Currently, more elk are roaming the river valleys and ridgelines of the Olympic Peninsula than at any time in the last 20 years.
Photo by Windigo Images.
And for the last several seasons, hunters have tagged more bull elk in the peninsula’s remote West End than they have in a decade. Yet far fewer hunters pursue these elk than they did 10 or 20 years ago.
The reason is simple: During the late 1980s and ’90s, the elk population in the Olympic Peninsula’s celebrated rain forest units declined significantly. From an estimated 12,000 elk outside Olympic National Park in the early ’80s, the numbers fell to around 6,000 by the mid-1990s.
Harvest success rates fell just as dramatically. Legendary Region 6 Game Management Units like Quinault Ridge and Sole Duck, units that had reliably given up more than 50 elk every year, produced only a dozen or so during the late 1990s.
Even the celebrated Clearwater Unit, where hunters killed more than 200 elk in 1991, gave up only 17 bulls in 2000.
It took hunters a while to accept that things were really as bad as they seemed. As recently as 1995, the West End’s more popular units still attracted between 500 and 1,000 hunters. But the word eventually got out. In 1991, the Sole Duck and Clearwater units attracted 1,030 and 2,947 hunters, respectively.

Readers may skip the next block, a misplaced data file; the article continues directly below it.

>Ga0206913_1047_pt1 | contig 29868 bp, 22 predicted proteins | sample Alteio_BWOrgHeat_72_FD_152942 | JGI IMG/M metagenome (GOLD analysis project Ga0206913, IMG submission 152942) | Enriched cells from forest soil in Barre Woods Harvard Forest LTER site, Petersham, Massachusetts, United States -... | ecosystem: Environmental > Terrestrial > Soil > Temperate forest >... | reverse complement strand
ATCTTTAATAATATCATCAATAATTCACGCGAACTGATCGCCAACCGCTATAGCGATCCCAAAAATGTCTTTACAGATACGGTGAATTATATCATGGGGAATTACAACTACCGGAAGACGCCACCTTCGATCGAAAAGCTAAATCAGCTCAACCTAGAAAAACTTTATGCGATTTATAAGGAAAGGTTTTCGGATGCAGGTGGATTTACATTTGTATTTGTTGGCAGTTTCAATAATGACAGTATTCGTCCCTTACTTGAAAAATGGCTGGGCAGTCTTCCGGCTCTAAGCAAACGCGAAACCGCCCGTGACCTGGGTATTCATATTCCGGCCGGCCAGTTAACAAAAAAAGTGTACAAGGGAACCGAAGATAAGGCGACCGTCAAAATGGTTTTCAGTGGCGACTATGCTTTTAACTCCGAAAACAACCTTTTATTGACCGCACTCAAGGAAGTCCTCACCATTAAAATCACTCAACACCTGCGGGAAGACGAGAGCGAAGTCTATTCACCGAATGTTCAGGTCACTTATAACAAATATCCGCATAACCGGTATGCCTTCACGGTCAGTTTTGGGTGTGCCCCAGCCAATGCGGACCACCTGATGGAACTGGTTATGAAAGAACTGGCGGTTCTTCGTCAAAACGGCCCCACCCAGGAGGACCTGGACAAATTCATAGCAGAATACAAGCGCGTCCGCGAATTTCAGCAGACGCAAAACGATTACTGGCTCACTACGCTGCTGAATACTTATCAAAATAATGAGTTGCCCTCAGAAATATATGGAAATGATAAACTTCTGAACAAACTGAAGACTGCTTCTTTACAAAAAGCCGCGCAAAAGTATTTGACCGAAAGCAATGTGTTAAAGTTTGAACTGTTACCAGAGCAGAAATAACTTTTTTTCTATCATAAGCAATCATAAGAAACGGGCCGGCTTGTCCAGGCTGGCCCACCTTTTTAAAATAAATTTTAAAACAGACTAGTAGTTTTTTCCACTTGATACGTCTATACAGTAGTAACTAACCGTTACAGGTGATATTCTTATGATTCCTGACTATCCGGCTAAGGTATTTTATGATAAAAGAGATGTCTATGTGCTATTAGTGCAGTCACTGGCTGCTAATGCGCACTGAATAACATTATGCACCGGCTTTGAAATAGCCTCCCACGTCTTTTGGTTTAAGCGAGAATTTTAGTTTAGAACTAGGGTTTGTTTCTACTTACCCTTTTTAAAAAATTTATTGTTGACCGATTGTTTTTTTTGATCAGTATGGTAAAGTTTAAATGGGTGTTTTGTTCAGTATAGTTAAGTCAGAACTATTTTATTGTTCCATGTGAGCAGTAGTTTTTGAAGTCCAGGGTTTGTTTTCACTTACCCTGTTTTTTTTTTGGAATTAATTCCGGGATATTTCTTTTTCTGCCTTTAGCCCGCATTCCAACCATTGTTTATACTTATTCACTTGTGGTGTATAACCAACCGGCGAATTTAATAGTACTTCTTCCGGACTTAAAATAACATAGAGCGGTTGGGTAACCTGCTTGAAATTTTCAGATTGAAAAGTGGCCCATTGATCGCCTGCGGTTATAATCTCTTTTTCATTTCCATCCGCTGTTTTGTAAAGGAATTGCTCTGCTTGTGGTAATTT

By 2005, those numbers had fallen to 350 and 462. Since the depths of the early 1990s, however, elk populations in the West End units have actually increased substantially. Between 1996 and 2000, according to the Washington Department of Fish and Wildlife, the Olympic Peninsula’s fall elk population outside the park grew from 6,000 to 8,610 — a 34 percent increase.
“There are certainly plenty of elk,” said Bob Gooding, the long-time proprietor of Olympic Sporting Goods in Forks. “Elk are in pretty good shape in the Sole Duck and Clearwater and all our units.”
For hunters, more elk has translated into increased harvests and better success ratios. At the same time, the rain-forest valleys are nowhere near as crowded as they were during elk seasons 20 years ago. As a result, the 2008 season may be your best time in a long time to hunt Roosevelt elk on the Olympic Peninsula’s West End.
ROOSEVELT ELK COUNTRY
Roosevelt elk have been an integral part of the Olympic Peninsula’s ecology for as long as humans have inhabited this rain-soaked northwest corner of the country.
The word Elwha, which is also the name of the peninsula’s third largest river and a band of the S’Klallam Indian Tribe, means “elk.”
In the 19th century, when Grover Cleveland and Theodore Roosevelt created large federal reserves in the Olympic Mountains, it was primarily to protect elk. And in 1938, when Franklin D. Roosevelt signed legislation establishing a national park in the Olympics, it was almost named Elk National Park rather than Olympic National Park.
Until the recent decline of its elk populations, the peninsula’s western river valleys had also always been one of the Pacific Northwest’s most popular elk-hunting destinations.
A combination of features makes the West End such an attractive place to hunt elk:
- Hunting is allowed on extensive areas of public land.
- The vast majority of the land outside the national park is managed timberlands with a high road density. This gives hunters without guides excellent access to the elk’s range.
- An active timber harvest rotation creates a patchwork of age-classes of forest that can support large elk populations.